One side note about the dance is that the music which accompanies it is called Legong, which is performed by a about 24 individuals playing transitional Balinese Xylophones. The whole performance is quite an incredible sight and seeing how it all comes together is truly spectacular. Anyone visiting cannot miss the Barong and Legong dances.

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Happy days in Ubud

Hello! We left Sanur yesterday and are now staying in the beautiful artist town Ubud.  We are definitely becoming a little more spoiled because now we have a room with air conditioning, hot water,  and a pool just a few steps outside.We went on a crazy search for a voltage converter for all our electronics because I accidentally blew out the one we bought at home.  However, after looking all over Kuta and Sanur we were not able to find one and now we can’t charge our Ipods or our phones 😦

I absolutely love Ubud.  It’s a lot different from the beach towns we’ve been staying in.  I would compare it to the Balinese Sausalito or Marin.  It’s a lot classier than most of Bali with art galleries everywhere you look and cozy little cafes.  It’s considered the culture center of the island and it’s a big source of pride for the locals.  Last night we went to see the tradtional balinese barong music and fire dance (pictures will be posted soon!).  We also got acupressure massages which they have about every 10 feet here.  We found a really great restaurant/cafe that has live music every night.  I got seared yellow fin tuna and coucous with raisins and avocado for $4.50 and the band played beatles and creedance clearwater covers, it was amazing.

Matt side note- We are living the lap of luxury here in Ubud. I feel like king of the castle. It is such a pleasant change in senery and the town of Ubud is really laid back and lazy. We spent all day yesterday just walking around and enjoying the sights. Today I am super excited because there is a big local soccer tournament going on right near our hotel for the next month with games everyday! I cant wait to choose a side and get crazy with the locals watching the game. Later we are going to hop on a motorbike and start charging around aimlessly and see what we can find around Ubud to see. We are actually thinking about volunteering for an animal rescue center while we are here as well. There are so many stray dogs and cats everywhere and this center is one of the only places on the island that works to help get them vaccinated, spayed/nuetered and adopted. I was a little skeptical before coming up here since there is no surf, but all of my expectations have been far exceeded as Sasha and I finally get to just have fun time together in one of the most romantic places we have been in Bali. Life is such a blessing out here. There have been a series of great and stange coincidences our here and actually met some really great people who are from the Bay Area and know my good buddy  Bill W.  as well.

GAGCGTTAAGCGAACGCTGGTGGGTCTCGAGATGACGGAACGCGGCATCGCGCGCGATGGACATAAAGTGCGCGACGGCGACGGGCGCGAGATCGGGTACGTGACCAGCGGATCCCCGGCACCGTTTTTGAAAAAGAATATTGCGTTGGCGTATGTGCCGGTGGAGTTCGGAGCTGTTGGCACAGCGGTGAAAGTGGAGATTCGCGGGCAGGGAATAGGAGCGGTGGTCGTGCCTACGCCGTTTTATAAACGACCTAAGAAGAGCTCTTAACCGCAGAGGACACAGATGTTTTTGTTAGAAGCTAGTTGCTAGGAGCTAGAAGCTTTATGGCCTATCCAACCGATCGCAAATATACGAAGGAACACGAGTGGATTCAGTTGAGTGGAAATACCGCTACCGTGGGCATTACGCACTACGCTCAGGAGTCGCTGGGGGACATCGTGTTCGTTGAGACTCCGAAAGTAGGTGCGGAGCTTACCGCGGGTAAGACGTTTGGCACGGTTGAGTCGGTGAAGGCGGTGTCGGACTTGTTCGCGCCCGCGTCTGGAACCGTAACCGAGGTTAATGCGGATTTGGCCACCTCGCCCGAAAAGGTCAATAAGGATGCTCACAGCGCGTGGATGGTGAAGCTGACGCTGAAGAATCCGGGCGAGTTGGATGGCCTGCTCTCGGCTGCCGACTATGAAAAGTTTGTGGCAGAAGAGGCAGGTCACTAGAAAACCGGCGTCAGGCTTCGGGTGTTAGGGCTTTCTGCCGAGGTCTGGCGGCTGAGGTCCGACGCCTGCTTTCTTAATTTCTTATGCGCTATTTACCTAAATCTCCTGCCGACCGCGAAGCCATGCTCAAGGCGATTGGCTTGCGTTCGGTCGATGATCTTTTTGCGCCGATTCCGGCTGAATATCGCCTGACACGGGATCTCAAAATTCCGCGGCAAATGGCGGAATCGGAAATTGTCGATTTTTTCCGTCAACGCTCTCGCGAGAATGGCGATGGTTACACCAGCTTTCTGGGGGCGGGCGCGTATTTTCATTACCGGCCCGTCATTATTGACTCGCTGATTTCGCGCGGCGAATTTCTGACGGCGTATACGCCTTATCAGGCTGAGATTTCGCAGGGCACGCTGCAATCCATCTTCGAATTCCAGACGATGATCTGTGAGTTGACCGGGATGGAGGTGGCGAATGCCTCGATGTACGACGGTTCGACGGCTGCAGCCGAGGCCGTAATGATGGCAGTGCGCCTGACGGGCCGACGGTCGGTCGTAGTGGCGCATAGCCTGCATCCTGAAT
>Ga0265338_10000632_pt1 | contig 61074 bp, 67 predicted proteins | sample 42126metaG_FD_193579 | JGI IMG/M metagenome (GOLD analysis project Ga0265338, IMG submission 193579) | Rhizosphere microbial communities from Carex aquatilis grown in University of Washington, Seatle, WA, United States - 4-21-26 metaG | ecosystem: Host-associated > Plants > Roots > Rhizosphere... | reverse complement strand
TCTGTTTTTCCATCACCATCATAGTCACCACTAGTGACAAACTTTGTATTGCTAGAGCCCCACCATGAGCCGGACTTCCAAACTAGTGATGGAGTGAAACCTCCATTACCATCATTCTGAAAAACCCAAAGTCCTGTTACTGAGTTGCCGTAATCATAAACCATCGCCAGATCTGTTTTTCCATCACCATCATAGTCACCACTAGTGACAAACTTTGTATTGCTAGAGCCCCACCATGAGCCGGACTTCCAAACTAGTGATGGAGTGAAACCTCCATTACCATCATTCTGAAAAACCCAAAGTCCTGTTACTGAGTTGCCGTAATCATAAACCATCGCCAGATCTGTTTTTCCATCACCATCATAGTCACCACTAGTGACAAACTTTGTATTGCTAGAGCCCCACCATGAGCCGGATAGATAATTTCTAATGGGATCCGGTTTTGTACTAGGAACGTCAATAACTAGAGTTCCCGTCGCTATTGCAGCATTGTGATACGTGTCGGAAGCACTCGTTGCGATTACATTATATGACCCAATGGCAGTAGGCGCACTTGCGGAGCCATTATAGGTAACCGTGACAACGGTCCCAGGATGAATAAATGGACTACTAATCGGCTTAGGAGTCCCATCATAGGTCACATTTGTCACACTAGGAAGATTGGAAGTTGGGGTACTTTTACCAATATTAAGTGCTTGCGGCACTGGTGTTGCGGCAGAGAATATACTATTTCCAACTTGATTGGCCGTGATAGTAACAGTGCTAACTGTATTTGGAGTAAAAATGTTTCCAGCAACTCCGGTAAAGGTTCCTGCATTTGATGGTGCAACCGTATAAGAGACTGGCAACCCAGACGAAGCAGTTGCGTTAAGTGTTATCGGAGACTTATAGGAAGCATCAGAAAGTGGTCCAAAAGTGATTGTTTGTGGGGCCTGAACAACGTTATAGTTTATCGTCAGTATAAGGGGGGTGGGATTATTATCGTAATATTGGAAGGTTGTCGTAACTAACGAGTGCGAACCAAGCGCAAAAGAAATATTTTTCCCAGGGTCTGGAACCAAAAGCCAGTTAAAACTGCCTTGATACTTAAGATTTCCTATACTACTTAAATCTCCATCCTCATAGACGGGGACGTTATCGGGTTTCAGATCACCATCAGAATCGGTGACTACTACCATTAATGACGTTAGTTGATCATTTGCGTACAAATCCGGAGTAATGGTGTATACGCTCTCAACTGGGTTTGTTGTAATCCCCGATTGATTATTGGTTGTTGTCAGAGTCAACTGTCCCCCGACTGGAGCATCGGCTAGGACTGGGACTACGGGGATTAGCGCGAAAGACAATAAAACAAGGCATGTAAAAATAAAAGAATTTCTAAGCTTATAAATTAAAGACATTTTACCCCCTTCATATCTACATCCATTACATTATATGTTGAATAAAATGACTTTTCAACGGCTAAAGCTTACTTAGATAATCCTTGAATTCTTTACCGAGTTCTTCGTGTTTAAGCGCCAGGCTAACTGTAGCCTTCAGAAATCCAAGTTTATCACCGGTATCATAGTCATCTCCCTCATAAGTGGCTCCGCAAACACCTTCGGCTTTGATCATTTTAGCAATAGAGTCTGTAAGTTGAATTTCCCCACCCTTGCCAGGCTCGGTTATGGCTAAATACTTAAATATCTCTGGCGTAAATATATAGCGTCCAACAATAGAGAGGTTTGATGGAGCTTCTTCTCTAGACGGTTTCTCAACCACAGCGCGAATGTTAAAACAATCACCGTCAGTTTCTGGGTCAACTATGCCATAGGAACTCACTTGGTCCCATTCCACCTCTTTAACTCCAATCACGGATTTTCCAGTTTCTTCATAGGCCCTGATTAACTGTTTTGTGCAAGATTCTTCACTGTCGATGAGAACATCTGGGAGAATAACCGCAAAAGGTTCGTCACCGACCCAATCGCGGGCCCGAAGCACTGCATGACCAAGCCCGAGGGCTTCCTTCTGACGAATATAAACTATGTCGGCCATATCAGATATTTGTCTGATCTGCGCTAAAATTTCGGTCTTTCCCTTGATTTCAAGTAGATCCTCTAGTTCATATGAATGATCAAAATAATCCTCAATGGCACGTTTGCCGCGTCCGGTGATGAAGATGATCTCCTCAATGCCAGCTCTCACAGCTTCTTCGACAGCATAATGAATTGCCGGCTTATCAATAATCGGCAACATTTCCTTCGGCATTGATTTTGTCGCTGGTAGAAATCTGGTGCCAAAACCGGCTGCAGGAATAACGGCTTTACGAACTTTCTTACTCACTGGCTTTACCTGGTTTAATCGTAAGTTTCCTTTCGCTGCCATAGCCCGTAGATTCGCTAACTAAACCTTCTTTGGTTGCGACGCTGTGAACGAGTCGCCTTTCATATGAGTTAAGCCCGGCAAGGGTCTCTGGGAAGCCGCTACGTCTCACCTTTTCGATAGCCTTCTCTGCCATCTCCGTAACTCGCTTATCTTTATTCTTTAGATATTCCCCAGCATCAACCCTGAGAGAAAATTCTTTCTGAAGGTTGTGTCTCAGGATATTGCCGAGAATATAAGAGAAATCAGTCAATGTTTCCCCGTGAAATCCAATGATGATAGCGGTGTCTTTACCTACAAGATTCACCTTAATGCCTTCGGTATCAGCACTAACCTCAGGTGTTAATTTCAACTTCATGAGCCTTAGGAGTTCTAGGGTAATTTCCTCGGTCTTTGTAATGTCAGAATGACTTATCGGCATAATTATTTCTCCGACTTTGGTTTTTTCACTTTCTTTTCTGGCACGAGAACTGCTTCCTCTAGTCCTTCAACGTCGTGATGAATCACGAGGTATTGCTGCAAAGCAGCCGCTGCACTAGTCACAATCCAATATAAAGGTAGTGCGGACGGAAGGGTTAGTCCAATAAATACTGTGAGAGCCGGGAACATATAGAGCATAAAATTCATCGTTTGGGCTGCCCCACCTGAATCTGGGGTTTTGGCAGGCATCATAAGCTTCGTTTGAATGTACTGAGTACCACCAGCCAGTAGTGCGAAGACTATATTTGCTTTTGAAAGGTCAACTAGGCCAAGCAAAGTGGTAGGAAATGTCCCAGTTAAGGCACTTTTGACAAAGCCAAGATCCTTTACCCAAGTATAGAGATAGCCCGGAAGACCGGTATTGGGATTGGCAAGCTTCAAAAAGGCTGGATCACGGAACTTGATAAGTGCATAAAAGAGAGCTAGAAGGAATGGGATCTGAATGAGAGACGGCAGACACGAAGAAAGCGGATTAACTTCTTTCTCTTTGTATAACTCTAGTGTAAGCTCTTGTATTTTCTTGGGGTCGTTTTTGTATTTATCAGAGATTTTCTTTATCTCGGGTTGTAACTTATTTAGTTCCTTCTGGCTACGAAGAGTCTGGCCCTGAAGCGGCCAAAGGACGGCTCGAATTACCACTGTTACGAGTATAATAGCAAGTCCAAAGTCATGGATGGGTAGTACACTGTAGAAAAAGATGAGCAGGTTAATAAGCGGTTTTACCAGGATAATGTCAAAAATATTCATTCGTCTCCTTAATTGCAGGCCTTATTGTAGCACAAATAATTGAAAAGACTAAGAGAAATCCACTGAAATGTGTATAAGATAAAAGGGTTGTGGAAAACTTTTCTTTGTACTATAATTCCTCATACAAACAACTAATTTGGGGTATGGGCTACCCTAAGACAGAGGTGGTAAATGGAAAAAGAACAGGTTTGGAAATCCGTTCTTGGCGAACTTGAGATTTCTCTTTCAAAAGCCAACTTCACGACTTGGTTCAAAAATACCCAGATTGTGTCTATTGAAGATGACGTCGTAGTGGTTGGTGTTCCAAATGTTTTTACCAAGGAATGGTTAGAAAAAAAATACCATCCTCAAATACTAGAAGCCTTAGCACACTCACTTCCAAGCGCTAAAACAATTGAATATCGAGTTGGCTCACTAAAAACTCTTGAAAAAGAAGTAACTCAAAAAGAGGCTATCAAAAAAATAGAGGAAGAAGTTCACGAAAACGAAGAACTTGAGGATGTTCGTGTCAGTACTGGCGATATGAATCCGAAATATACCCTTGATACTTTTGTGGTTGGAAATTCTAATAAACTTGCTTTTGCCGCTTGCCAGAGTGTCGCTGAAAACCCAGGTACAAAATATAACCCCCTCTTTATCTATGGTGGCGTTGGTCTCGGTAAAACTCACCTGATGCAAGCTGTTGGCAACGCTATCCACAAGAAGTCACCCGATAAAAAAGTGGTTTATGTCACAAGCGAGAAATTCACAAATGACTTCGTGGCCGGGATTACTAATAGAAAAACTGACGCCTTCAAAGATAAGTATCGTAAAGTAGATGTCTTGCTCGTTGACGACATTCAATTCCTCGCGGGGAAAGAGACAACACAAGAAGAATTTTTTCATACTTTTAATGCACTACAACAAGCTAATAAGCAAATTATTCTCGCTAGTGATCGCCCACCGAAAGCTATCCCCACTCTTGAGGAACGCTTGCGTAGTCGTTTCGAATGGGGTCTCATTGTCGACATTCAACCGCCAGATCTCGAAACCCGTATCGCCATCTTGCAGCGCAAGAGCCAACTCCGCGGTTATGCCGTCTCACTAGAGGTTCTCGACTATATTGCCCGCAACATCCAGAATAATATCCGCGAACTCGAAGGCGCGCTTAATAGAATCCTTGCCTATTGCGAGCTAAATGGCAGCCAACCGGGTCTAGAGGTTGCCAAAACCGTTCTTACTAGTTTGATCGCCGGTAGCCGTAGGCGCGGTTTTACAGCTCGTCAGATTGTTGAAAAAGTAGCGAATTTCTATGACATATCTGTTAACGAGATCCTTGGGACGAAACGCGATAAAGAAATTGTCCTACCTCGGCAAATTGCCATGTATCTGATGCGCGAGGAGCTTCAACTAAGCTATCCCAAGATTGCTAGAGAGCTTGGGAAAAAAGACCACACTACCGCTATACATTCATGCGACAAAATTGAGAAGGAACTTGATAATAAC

There is so much more to say and tell, but for now rest assured that we are living the dream!

– Matt and Sasha